Chugg: This summer will be “a rude awakening for a few festivals”
Michael Chugg stopped in at Melbourne’s Face The Music conference last Friday to talk about his career, scalping, the future of festivals and tour promoting in Australia. While he admitted to a few missteps along the way – “I’ve got a lot of t-shirts that cost me three quarters of a million dollars” – Chugg was in fine form, holding court on the music business and no doubt buoyed by a huge November which has seen Chugg Entertainment announce the West Coast Bluesfest lineup, and sell close to 500,000 tickets promoting the Radiohead, Coldplay and Elton John tours.
The festival market: “There are a lot of festivals being started with the wrong intentions”
“It’s going to be very interesting this coming year to see who gets through the summer and who continues on next year,” Chugg mused. “I think there’ll be a rude awakening for a few festivals … Big Day Out’s in a bit of trouble because it became a rite of passage for schoolies and a lot of older rock fans won’t go. There are a lot of festivals being started with the wrong intentions and they won’t remain. There’s a lot of people who want to become promoters and they don’t have the knowledge or the ability. They won’t survive.”
He also admitted that his own Alternative Nation festival in 1995, promoted with Michael Coppel and Michael Gudinski, was one of these festivals “done for all the wrong reasons”. Chugg said the festival, which featured Faith No More, Lou Reed, Nine Inch Nails, Tool, Violent Femmes, Ween, Primus and The Flaming Lips, was “done to wipe Big Day Out out, so immediately it had bad karma”.
Commercial radio: “They won’t fucking play Australian music”
Chugg attacked commercial radio for refusing to support Australian music, claiming that “mainstream radio will not fucking play Australian music until they have to”. The promoter said that after “40 fucking years” of lobbying for increased local content he’s not holding his breath for change. “We are getting there and I’m sure eventually it’ll change but the short playlists and the domination by international music on our radio stations is very frustrating,” Chugg said. “With mainstream radio it’d be good to see at least 25 percent of their 60 to 70 song playlists being current Australian content and not ‘greatest hits’ shit played between midnight and 6am to make up the quota. The commercial radio association will tell me that I’m full of shit, but just stay up one night and have a listen – you’ll soon see what I mean.”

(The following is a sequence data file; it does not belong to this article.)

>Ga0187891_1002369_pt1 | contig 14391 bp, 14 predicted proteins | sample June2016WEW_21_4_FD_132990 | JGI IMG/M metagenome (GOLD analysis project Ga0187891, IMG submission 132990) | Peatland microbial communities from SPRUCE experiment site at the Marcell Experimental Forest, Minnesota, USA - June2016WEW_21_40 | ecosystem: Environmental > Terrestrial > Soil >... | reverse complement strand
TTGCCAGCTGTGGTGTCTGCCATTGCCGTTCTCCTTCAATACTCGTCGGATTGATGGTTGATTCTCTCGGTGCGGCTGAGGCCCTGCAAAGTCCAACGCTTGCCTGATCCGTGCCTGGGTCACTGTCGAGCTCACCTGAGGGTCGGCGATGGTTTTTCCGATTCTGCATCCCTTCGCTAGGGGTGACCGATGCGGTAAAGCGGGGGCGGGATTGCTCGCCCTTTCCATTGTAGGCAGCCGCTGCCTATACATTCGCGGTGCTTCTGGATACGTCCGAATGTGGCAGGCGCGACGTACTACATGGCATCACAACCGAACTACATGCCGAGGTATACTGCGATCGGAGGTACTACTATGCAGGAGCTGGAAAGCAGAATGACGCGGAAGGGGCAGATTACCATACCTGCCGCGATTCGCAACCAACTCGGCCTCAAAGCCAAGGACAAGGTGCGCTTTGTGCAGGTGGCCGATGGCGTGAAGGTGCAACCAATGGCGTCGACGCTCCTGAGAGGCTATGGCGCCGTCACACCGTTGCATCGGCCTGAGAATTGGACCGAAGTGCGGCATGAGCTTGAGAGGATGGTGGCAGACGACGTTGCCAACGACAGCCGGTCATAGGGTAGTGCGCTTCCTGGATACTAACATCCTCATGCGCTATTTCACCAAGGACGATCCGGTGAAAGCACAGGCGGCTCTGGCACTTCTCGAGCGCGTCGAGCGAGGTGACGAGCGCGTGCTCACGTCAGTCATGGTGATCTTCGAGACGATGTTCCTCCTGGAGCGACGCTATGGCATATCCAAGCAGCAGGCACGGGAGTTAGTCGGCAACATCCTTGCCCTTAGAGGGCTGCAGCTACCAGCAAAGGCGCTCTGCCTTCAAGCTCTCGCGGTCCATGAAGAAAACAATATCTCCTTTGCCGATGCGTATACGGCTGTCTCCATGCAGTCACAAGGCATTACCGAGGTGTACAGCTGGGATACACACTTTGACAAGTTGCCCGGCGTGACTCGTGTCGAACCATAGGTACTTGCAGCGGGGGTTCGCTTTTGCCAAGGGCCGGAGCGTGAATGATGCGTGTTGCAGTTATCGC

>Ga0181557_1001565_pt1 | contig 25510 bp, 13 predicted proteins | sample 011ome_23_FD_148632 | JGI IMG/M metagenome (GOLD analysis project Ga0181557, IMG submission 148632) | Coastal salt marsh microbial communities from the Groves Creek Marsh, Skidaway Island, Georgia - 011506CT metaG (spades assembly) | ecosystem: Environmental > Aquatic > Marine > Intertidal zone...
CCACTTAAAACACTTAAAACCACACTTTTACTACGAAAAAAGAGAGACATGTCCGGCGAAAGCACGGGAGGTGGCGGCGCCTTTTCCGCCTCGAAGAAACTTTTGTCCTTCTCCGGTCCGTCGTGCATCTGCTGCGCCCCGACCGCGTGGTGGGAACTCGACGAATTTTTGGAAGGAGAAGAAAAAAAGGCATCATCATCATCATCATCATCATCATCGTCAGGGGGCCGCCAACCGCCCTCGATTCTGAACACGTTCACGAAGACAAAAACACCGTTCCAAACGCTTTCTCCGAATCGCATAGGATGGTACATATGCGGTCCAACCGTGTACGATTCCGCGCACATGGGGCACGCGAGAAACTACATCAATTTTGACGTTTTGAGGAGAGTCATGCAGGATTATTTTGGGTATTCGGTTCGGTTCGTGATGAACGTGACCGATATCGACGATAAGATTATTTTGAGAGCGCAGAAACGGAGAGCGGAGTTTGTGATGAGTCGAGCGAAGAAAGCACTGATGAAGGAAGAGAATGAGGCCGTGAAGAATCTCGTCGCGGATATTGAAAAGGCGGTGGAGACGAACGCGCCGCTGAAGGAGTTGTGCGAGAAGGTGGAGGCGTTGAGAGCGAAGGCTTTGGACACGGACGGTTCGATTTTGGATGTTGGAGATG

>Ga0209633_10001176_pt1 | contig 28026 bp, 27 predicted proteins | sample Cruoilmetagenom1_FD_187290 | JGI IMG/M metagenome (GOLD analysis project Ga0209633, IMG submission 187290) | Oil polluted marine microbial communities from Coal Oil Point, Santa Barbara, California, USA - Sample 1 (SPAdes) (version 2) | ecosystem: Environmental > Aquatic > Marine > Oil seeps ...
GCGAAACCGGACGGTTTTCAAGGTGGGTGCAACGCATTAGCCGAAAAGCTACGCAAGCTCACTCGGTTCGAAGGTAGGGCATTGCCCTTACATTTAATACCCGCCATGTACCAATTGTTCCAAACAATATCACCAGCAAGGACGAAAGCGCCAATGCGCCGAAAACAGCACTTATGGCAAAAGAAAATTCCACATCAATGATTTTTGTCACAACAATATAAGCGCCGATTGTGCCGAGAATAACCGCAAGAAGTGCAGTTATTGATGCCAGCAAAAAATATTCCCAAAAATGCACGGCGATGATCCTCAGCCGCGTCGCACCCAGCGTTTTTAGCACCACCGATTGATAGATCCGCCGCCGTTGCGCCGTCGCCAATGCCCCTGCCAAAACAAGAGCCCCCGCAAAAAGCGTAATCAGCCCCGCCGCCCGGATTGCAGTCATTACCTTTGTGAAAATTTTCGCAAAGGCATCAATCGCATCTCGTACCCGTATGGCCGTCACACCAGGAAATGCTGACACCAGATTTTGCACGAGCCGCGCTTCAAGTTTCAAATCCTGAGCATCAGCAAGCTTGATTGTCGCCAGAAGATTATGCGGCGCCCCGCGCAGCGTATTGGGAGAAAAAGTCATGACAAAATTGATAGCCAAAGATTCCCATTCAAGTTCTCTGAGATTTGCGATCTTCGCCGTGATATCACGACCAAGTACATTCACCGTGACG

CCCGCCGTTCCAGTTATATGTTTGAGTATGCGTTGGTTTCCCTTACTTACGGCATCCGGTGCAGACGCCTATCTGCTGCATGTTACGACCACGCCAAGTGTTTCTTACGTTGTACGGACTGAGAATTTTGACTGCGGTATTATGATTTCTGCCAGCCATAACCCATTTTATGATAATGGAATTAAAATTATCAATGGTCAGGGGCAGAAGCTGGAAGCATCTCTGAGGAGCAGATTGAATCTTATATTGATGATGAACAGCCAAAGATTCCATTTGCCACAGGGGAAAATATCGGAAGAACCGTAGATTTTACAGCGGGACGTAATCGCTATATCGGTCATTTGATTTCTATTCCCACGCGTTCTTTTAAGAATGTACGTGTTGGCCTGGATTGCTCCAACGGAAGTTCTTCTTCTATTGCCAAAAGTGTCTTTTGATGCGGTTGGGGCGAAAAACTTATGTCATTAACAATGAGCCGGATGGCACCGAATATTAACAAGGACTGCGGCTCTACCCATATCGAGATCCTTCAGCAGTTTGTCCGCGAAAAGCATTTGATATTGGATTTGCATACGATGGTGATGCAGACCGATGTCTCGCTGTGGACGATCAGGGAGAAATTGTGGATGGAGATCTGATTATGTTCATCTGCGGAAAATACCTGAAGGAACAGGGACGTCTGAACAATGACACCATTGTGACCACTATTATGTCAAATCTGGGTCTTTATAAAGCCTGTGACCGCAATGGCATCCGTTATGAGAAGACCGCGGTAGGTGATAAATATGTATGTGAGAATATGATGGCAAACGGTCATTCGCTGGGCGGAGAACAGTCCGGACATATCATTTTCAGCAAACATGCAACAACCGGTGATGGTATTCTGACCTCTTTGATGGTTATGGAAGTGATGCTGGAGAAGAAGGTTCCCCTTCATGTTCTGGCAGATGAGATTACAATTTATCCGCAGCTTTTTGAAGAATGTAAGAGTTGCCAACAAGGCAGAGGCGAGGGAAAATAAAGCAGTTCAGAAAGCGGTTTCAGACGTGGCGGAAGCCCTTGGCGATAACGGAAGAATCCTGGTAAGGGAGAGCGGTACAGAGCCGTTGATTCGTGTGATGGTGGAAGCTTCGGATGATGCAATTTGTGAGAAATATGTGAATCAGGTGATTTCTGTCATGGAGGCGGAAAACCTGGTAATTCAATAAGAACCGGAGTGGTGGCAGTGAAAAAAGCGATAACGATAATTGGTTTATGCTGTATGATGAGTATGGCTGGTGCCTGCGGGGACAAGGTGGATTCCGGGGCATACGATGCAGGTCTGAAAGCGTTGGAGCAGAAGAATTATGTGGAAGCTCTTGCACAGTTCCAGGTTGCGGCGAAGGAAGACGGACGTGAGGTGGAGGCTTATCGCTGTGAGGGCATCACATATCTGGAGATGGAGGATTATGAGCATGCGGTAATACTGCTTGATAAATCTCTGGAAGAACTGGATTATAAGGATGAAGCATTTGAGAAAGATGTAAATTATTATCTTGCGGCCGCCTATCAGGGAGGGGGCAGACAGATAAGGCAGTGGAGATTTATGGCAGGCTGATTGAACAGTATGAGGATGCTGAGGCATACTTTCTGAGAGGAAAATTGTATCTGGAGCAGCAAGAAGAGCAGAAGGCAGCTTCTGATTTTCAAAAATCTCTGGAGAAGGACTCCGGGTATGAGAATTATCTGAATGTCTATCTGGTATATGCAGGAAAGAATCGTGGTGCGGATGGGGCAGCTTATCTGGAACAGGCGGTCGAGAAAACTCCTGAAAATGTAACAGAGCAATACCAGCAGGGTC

While Chugg is keen for increased regulation of radio quotas he’s doesn’t agree with efforts to force promoters to book local bands on festival and concert tours. “I don’t agree 100 percent with the government trying to force it upon us,” he explained. “Obviously we can put Australian acts on where we can … very occasionally there aren’t Australian acts on the bill, but that’s because it’ll be a unique show or a huge production that can’t cope with support acts. And as far as our festivals go we always put a lot of Australian acts on. But I don’t agree with the government saying that we won’t get immigration visas if you don’t put a local act on the bill – I think that’s bullshit.” The support acts on the Radiohead and Coldplay tours – Connan Mockasin and The Temper Trap, respectively – were chosen by the bands.
Scalping: “eBay’s a bit of a pain in the arse for us”
Scalping is an issue that the media gets involved every now and again and turns it into “a fucking huge event” said Chugg, but he claimed that it’s a minor issue in Australia. He said scalping has never become a major problem here like it is in America and England where “half the ticketing companies in America and England are scalpers”. Despite playing down the issue, Chugg mentioned that “eBay’s a bit of a pain in the arse” as there are often tickets advertised for resale on the website for shows that haven’t been announced and in some cases don’t even exist.
He said that on the Radiohead tour there were about 700 to 800 tickets bought by people wanting to scalp them. However, as Chugg had credit card details of the scalpers they were able to “claw about 600 of those [tickets] back and put them back on sale”.